The introduction of long-term care insurance in Germany in the 1990s has improved the situations of both those needing care and their relatives, mainly with regard to economic and financial support issues. However, other important aspects of social support, such as advice and help in the planning of domiciliary care have largely been neglected. Thus, people needing care and their relatives are still very often alone when they are confronted with the need to provide care.For instance, they have to choose the most suitable and fitting support systems out of a huge supply or warehouse of possible support services and strategies. They have to organize and finance those aspects and needs for care which are not paid for by long-term care insurance (especially regarding social integration). Moreover, several studies, such as the EC-funded research project Care for the Aged at Risk of Marginalization (CARMA), have shown significant disparities regarding the real use of different services and offers met by long-term care insurance: ‘The claims which are made for specific care insurance benefits show the clear influence of gender, social status, ethnicity and living conditions. This applies not only to the choice of the actual offers and the role of informal care within the family framework but also to the possibility of complementing care needs that are not covered by care insurance benefits with private means’ (Theobald 2004, p. 3). Theobald (2005, p. 38) concludes: ‘However, the unequal claims of different offers and benefits of the long-term care insurance, the neglect of social services and the difficulties of a fragmented infrastructure impede the establishment of an adequate care-arrangement especially for disadvantaged groups in society’.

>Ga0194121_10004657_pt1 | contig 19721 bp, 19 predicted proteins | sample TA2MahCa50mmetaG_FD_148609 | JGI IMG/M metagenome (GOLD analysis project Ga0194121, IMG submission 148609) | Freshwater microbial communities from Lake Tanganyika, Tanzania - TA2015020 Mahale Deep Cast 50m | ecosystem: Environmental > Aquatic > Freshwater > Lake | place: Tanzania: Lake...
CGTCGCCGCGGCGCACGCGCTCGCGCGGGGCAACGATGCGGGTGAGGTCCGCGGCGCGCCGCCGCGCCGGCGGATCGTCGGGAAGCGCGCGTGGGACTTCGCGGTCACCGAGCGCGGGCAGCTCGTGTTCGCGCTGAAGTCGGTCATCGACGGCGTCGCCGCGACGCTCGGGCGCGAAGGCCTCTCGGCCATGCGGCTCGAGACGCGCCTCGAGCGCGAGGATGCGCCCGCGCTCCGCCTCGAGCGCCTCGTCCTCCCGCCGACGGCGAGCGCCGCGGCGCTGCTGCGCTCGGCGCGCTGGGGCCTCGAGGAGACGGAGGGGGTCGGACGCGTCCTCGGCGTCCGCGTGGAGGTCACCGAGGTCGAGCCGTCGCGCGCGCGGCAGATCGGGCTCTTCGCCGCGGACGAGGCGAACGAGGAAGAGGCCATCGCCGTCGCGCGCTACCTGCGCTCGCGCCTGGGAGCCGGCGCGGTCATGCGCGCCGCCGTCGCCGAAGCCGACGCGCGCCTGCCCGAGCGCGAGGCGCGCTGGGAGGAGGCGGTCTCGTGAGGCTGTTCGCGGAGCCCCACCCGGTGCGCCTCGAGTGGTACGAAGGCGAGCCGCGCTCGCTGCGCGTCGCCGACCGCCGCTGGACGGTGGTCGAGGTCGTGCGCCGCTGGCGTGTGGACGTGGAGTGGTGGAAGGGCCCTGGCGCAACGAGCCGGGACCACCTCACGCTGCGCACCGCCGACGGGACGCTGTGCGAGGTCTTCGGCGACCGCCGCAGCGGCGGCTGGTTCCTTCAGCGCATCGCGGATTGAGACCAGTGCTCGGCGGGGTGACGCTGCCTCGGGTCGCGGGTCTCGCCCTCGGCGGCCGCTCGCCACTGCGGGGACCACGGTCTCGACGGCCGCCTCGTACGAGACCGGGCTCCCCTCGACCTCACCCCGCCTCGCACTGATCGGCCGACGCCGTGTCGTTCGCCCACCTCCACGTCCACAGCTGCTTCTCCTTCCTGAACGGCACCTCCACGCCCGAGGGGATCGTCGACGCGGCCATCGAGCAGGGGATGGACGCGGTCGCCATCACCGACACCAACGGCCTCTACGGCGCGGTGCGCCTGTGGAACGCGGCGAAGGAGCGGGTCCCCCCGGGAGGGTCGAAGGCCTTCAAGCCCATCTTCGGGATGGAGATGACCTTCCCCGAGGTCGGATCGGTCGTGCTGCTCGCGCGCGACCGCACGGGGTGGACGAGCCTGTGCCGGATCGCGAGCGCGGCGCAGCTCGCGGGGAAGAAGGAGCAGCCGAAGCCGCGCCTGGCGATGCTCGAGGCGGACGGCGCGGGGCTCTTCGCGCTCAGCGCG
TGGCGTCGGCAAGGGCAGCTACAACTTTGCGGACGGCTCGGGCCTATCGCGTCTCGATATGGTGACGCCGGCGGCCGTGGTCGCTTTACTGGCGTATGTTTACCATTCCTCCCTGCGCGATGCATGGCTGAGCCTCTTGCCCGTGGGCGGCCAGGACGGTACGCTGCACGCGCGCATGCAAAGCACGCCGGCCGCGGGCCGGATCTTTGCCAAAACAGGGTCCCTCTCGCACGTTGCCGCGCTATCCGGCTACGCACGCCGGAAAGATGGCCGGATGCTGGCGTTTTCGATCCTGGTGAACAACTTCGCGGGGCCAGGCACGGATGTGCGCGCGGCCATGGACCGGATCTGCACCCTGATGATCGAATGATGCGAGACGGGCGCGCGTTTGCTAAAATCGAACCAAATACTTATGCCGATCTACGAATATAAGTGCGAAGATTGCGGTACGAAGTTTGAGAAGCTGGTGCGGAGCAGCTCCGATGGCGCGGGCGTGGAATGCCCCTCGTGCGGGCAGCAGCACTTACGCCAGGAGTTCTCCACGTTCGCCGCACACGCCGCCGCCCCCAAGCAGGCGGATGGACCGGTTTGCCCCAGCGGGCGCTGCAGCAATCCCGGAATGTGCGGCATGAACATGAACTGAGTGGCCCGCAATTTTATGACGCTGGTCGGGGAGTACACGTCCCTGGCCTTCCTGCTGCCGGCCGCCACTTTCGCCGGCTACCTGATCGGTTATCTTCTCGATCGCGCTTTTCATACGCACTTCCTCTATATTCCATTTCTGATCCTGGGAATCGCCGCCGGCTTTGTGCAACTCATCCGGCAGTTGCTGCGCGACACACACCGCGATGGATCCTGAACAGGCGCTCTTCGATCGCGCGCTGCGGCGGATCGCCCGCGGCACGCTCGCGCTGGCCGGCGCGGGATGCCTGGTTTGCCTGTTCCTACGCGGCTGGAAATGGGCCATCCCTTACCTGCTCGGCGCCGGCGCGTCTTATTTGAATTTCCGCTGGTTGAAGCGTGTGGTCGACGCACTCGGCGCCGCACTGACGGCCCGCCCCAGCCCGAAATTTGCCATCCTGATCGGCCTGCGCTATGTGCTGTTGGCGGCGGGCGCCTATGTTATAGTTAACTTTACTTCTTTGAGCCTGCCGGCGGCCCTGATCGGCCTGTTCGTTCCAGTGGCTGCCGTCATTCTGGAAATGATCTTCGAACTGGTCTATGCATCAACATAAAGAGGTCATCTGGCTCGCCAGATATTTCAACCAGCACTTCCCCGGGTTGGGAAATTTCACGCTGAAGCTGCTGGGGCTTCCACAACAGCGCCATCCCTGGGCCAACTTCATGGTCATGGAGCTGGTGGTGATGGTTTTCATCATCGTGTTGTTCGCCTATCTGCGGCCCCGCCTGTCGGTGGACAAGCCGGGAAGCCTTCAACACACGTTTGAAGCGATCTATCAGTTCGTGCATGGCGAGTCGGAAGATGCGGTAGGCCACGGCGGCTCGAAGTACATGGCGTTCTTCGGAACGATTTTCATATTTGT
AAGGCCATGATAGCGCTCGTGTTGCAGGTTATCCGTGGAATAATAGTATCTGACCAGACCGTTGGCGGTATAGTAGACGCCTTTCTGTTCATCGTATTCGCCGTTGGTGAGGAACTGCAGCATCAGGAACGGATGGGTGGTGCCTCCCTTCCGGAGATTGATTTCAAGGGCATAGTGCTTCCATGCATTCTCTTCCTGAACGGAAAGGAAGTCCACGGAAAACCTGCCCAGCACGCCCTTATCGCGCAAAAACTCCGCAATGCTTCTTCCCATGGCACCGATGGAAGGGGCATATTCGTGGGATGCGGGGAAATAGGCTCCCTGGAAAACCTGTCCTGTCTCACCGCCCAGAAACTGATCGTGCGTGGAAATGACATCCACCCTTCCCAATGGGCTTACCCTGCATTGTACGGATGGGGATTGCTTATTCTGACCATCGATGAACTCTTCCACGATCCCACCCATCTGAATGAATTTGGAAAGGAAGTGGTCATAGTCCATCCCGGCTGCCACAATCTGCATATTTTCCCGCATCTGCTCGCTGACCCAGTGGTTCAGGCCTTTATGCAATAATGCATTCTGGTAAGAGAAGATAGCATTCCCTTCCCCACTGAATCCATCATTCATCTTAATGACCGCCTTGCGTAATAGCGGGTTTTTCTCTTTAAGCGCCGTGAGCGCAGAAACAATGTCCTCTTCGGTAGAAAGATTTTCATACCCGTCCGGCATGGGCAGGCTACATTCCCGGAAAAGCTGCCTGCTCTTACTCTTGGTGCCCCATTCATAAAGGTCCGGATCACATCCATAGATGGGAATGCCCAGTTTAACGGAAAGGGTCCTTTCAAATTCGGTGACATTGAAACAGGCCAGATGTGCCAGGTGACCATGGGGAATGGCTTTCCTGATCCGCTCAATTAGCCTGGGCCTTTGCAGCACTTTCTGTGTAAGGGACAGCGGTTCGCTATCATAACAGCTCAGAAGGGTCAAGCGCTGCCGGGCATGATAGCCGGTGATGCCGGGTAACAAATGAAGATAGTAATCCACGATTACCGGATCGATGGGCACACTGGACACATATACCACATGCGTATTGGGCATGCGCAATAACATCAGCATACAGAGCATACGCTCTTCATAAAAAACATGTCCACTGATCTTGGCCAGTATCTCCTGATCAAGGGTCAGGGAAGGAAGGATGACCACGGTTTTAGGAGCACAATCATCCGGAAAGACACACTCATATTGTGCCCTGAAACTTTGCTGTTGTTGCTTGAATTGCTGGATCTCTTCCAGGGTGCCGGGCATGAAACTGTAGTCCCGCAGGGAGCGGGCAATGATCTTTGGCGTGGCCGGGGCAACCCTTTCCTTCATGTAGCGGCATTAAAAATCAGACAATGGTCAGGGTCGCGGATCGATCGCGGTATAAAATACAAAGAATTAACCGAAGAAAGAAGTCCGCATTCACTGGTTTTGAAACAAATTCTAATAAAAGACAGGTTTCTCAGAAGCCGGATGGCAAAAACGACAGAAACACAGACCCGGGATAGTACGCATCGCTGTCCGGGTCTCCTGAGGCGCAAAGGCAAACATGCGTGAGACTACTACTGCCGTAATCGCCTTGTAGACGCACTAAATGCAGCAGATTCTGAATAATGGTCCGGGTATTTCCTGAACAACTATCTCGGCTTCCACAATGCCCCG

Aging in general and also the changes in the age structure in our population, the medical and technical progress, and the tendencies of individualization and pluralism in our society, as well as the erosion of the family as an institution are increasing the social and economic pressure to find adequate solutions for the aforementioned issues. In the meantime, several other European countries have introduced long-term care insurance; others think about introducing long-term care insurance; and still others try to meet the need for care within existing social security systems which are, for instance, financed by taxes. Here, I am not trying to compare different European long-term care insurance systems, but to discuss a specific strategy to increase both effectivity and efficiency in the provision for people needing care, i.e. the introduction of the person-bound ‘care budget’ (PBB) together with case management.
Person-bound budgets (PBB) were partly introduced more than 10 years ago in some European countries, including the United Kingdom, the Netherlands and Sweden (see Arntz & Spermann 2004, p. 7). Although at present no evaluation studies regarding the efficiency of PBBs exist for these countries, there is some empirical evidence that a better quality of care can be achieved by PBBs. For instance, the degree of satisfaction of people in the need of care can be increased if they are able to actively take part in shaping their care arrangements within their PBB. In Germany, PBBs are currently an important issue in social policy planning. They are facilitated by health insurancewithin a frame of ‘integrated assistance’.Model projects based on PBBs have also been installed in the social work for disabled persons. These projects show the general need for such solution strategies. However, so far, no concrete efficiency analyses have been performed.